correspondent. "The people in the group that write for us are anything from animal rights activists, women's reproductive rights activists, anarchists."
Emerson Anti-Authoritarians works closely with Boston Anarchists Against Militarism (BAAM), a five-year-old Boston-based anti-authoritarian movement that meets once a month. The two groups jointly planned a parade.
"They helped us organize over the summer. It was the biggest funeral march in Boston's history. We followed almost the same route they took way back when they were tried unfairly just because they were anarchists," according to BAAM member Michelle Millette, who prefers to be called Mothra. Millette graduated from MassArt last year.
Carman said events over the summer included anarchist picnics and educational events, organized among many anti-authoritarian collectives throughout Boston, including one at Northeastern University.
BAAM and the Emerson Anti-Authoritarians also hold "skill shares," at which anti-authoritarians gather to instruct each other in various specialty skills.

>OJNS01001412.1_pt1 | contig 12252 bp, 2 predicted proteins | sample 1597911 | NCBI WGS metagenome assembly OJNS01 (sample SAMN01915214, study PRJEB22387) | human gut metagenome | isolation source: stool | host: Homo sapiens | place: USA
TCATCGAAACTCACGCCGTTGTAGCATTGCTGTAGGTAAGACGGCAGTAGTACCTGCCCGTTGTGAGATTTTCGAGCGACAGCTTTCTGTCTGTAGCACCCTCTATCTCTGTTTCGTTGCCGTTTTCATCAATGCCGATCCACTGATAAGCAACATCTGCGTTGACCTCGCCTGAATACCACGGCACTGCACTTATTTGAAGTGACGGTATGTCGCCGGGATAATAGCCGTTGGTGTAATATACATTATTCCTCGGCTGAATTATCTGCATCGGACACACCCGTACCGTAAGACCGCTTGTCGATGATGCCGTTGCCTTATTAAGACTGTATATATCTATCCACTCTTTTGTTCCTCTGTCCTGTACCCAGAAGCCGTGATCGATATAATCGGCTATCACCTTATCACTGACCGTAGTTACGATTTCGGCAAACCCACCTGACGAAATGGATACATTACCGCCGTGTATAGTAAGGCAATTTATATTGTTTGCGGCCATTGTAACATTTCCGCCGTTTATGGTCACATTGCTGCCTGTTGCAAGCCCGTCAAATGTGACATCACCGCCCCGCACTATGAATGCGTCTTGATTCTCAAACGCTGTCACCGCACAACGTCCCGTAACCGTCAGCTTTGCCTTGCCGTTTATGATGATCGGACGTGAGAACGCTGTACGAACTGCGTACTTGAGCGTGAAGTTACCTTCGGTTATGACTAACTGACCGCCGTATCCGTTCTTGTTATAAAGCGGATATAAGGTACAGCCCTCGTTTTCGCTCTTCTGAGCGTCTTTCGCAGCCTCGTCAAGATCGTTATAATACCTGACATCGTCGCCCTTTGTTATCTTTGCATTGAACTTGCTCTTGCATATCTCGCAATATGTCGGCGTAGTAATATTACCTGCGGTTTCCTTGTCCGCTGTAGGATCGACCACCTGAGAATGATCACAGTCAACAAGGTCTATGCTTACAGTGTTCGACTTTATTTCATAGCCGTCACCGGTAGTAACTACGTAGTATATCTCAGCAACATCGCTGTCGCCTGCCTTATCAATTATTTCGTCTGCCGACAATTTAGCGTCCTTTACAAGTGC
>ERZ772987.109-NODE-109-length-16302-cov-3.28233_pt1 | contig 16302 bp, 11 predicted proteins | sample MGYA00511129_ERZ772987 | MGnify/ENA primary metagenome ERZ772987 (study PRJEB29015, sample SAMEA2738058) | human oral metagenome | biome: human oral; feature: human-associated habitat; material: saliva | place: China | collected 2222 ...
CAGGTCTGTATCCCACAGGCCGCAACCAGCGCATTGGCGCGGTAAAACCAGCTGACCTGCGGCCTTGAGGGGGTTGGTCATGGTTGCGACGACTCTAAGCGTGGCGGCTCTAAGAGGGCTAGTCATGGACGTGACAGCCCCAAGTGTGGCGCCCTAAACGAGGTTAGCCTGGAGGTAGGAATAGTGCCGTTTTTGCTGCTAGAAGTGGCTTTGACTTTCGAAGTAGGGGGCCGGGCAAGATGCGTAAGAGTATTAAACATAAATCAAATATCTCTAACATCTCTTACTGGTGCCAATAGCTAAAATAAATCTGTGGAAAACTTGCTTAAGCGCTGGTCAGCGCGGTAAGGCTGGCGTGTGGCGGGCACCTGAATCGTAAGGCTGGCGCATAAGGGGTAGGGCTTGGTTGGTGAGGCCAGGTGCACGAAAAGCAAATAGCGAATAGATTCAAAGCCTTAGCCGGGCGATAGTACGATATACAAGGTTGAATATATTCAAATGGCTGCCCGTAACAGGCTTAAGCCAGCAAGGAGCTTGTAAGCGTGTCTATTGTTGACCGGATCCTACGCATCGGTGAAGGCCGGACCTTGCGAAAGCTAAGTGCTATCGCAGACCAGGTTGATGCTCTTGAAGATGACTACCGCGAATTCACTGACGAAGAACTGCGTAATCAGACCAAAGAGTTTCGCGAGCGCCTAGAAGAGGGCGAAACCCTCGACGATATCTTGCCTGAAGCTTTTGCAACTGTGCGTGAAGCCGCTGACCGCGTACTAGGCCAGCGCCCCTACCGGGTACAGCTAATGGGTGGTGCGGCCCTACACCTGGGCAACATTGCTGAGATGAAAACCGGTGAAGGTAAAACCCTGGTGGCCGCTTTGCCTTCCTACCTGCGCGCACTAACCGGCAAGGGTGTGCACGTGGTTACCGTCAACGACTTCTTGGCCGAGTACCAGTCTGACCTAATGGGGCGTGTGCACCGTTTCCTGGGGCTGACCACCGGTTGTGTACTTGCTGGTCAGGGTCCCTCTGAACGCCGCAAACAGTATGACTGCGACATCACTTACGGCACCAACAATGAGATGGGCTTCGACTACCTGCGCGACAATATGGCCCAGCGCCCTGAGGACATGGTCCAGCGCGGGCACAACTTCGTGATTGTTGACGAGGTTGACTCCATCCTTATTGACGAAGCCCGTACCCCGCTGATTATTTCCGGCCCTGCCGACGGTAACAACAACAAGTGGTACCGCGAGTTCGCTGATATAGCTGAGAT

"It's like a class," Millette said. "You can skill-share in anything from how to silkscreen your own shirts, how to make your own banners, how to fix your bike -people with a talent show other people how to do it. We also do flag making, street tactics, dealing with cops-anything any normal protestor would deal with."
Carman hopes the group can educate people about the true goals of anarchists.
"It's not about disorder," Carman said. "We see capitalism as chaos in a society based on competition, violence and warfare. We're actually increasing order, making everyone's voice matter."
The Urban Pirate, so named because of the pirate's symbol of a black flag, was launched in February 2006.
The newsletter was published four times last semester and once so far this school year.
"We're putting out our own news without anyone's oversight," Reinhardt said.